Notes Feb 14 2008
February 14, 2008 § Leave a comment
Love is still a miracle, not that it violates physics, but that it uses it well. the way chess pieces use wood.
Ben S. Bernanke said that he expects the economy to regain speed after a few months of “sluggish” growth. how can that e? Only with deflated dollars methinks. if we all paddle our canoe, it can go well, but if the ones with money use the opportunity to snap up depreciated assets and gain more control: trouble ahead.
Iraq is peaceful because so few are left.
TERROR THROUGH A MORAL LENS, Part 1
‘They have no honor’
Americans have great difficulty framing foreign policy outside the scope of values and morals. Many believe the “war on terror” is necessary because the enemy’s methods, not agendas, are a serious infraction against American cultural values. Neither the US’s attitudes nor tactics have caught up to the realities of this frighteningly limitless battle, and without a balance between the two, the “war on terror” will continue to fail. – David Young
and from Juan Cole on the Iraqi Parliament “vote”.
Al-Zaman (The Times of Baghdad) reports in Arabic that there was not actually a vote, but rather the laws were passed as a package by consensus. The consensus reflected a political deal among the major parties rather than a recorded vote of a majority of the MPs. Al-Zaman calls the method of the vote “unconstitutional.” (They are protesting the lack of a recorded individual voice vote; it may be they also object to the bundling of the three separate laws together, which made MPs vote up and down, yes or no). Many MPs had interests in some of the laws but opposed a third, and therefore had to choose between betraying their interests or accepting legislation they really opposed. Al-Zaman quotes MP Salih Mutlak (a secular, ex-Baathist Sunni who is in the opposition) and MPs of the Sadr Movement as expressing fierce opposition to amnesty for prisoners, one of the three measures adopted.
This undemocratic and unconstitutional way of passing through legislation that the Americans insist be approved, in the teeth of opposition from a majority of MPs, was ironically employed in passing the constitution itself. Some version of it was passed without an individual voice vote in late August of 2005 (after the deadline set by the Transitional Administrative Law) and then the US embassy went on tinkering with the text right up until the October 15 referendum! It is ironic that when the Americans make their influence felt most strongly in the Iraqi government, that government acts least democratically.
and, from a friend
my default position is to assume that anyone running for
the Presidency is a hack politician. That is not an insult, but rather a recognition that a liberal republic with a two party system tends to produce many more hacks than statesman. Since I am loyal to this liberal republic, I hope (occasionally trust) that there are other precautions (Madison) to check the lack of virtue in the executive. That hope is often dashed by the growth of the imperial presidency that began with the Presidency & grew with the various wars that followed (Especially WWI, WWII, & the Cold War) along with the creation of the welfare state. Since the Presidency has become a potential juggernaut, … the Obama campaign could presage something much more dangerous than partisanship as usual, but rather a radical transformation of the republic rooted in Gnostic fantasies.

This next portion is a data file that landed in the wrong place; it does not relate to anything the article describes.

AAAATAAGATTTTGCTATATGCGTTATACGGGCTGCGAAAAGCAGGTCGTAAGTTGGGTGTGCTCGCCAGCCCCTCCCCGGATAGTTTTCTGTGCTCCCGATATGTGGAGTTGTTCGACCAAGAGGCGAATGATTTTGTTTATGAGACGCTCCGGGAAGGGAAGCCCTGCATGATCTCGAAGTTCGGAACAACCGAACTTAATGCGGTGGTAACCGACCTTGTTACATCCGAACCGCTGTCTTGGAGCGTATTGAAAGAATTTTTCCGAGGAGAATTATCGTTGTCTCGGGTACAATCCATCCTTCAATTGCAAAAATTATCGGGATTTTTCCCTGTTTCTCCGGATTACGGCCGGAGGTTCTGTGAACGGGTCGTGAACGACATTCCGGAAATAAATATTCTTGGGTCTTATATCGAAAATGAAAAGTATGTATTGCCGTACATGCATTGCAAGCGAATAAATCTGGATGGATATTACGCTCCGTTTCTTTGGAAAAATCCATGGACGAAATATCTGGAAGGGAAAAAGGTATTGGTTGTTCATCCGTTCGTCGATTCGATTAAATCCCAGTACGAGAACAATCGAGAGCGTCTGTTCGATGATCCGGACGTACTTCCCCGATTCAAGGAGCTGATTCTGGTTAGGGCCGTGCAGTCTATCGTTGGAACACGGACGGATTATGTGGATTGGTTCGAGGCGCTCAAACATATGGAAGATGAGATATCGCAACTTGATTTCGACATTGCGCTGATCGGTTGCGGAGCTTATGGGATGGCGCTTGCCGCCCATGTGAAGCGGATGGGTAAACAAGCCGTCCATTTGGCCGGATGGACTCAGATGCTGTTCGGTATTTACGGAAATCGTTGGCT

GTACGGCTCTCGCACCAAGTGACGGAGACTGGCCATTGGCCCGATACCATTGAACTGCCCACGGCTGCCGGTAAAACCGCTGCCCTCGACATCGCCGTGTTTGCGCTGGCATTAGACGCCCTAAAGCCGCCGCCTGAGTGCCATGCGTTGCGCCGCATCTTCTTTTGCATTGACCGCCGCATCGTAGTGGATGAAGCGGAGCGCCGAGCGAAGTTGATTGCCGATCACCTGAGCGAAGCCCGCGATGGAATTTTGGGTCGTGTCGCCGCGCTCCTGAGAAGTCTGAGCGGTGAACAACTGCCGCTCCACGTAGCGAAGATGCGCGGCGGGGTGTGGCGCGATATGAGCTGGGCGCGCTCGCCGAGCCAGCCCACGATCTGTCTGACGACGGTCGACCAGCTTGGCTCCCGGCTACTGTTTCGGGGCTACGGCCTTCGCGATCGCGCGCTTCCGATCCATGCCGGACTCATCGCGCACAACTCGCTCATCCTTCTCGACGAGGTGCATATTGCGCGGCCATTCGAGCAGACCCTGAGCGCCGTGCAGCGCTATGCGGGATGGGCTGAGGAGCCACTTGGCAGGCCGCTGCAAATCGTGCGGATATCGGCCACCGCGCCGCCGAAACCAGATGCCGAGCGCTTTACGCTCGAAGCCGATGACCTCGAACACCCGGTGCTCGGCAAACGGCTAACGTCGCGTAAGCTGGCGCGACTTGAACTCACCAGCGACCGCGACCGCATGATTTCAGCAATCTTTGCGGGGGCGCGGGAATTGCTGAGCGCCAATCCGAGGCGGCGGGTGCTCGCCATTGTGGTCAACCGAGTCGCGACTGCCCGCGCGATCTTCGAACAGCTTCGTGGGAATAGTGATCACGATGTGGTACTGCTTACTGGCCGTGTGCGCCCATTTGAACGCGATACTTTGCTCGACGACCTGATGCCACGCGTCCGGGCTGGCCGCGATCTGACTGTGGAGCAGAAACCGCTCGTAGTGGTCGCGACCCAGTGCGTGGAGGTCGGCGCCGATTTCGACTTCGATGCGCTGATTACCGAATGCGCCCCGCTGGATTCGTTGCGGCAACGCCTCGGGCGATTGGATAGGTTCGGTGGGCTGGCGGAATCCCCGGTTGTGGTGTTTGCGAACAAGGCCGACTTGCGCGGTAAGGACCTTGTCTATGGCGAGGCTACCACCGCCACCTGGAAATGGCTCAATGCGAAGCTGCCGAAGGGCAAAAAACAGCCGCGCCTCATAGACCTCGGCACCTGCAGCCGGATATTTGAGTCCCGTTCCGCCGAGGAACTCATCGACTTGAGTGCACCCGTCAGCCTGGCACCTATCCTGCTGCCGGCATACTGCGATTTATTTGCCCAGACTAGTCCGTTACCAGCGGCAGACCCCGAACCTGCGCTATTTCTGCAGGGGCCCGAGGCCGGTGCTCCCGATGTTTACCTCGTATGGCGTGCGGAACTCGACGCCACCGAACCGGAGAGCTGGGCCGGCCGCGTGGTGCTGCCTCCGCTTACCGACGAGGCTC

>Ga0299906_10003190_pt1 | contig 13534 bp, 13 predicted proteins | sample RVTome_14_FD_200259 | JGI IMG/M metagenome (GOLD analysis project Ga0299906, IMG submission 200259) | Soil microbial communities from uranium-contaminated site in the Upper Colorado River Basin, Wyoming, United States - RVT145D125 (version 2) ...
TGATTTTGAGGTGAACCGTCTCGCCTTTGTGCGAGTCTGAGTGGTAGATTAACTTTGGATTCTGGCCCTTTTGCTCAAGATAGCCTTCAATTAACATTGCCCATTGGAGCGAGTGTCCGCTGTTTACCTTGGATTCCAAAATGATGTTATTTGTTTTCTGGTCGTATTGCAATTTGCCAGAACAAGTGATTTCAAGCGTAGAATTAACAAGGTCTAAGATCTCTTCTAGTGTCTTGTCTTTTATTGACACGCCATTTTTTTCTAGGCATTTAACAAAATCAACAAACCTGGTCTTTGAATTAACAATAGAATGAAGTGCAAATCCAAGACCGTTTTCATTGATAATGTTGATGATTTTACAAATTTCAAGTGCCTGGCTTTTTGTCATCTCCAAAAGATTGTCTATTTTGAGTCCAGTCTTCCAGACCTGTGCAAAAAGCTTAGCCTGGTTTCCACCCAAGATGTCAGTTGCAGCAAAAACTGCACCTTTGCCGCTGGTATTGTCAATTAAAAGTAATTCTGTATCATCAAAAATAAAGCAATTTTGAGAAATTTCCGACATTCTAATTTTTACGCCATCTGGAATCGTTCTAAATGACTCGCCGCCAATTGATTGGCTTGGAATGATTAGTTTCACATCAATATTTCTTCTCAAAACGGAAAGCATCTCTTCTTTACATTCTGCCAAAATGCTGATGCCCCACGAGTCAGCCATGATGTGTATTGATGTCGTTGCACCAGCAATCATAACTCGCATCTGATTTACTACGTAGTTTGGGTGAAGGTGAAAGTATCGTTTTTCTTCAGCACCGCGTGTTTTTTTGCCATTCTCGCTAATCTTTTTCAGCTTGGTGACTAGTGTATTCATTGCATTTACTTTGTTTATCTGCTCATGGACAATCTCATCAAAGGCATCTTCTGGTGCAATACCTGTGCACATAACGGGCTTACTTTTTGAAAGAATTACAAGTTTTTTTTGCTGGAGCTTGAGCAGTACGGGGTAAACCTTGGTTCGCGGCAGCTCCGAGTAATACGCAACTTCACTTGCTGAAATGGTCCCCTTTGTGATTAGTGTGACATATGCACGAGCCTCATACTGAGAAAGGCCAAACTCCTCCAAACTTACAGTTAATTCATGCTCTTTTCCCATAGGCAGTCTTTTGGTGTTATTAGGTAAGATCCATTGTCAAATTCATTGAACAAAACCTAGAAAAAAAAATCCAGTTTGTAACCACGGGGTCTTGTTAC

and, slowly getting our voice back.
By Dan Froomkin
Special to washingtonpost.com
Thursday, February 14, 2008; 1:36 PM
Who are we as a nation? Are we who we used to be? Did one terrorist attack really change all that? Can it be changed back?
Those, at heart, are the questions raised by the Senate’s passage yesterday of a bill that would ban harsh interrogation tactics used by the CIA — a bill already passed by the House, and a bill President Bush has vowed to veto.
The debate is not just about waterboarding. It’s about whether other tactics — such as prolonged exposure to freezing temperatures, forced nudity, sexual humiliation, mock executions, the use of attack dogs, the withholding of food, water and medical care and the application of electric shocks — should be part of our official interrogation toolkit.
Whether you call them torture or not, they are undeniably cruel. They are undeniable assaults on human dignity.
They are all prohibited by the Army Field Manual, which covers all military interrogations. They are all off limits to the FBI. Now Congress wants the CIA to adhere to the same restrictions.
But Bush says no.
The propagation of our values has long been a hallmark of American foreign policy. Chief among those values has been respect for human dignity. But the message we’ve been sending lately is altogether different. How can we tell other countries to respect human dignity when we have made it optional for our own government? When our official policy is that the ends justify the means?
On McCain, gossipy but then.. Economist Brad DeLong’.
John McCain as he gave his Virginia victory speech was the dog-eating Jew-counter himself, Fred Malek–the man who accepted from Richard Nixon the mission of trying to identify and fire the nest of Jews working in the Bureau of Labor Statistics whom Nixon was sure were plotting to undermine him.
That’s the modern Republican Party: paranoia, bigotry, and a craven eagerness to do everything possible to assist the criminal enterprises of your highers-up–it’s not a disqualification, it’s a lifestyle.
Shut down the Republican Party as quickly as possible. America needs an honorable opposition party to face off against the Democrats.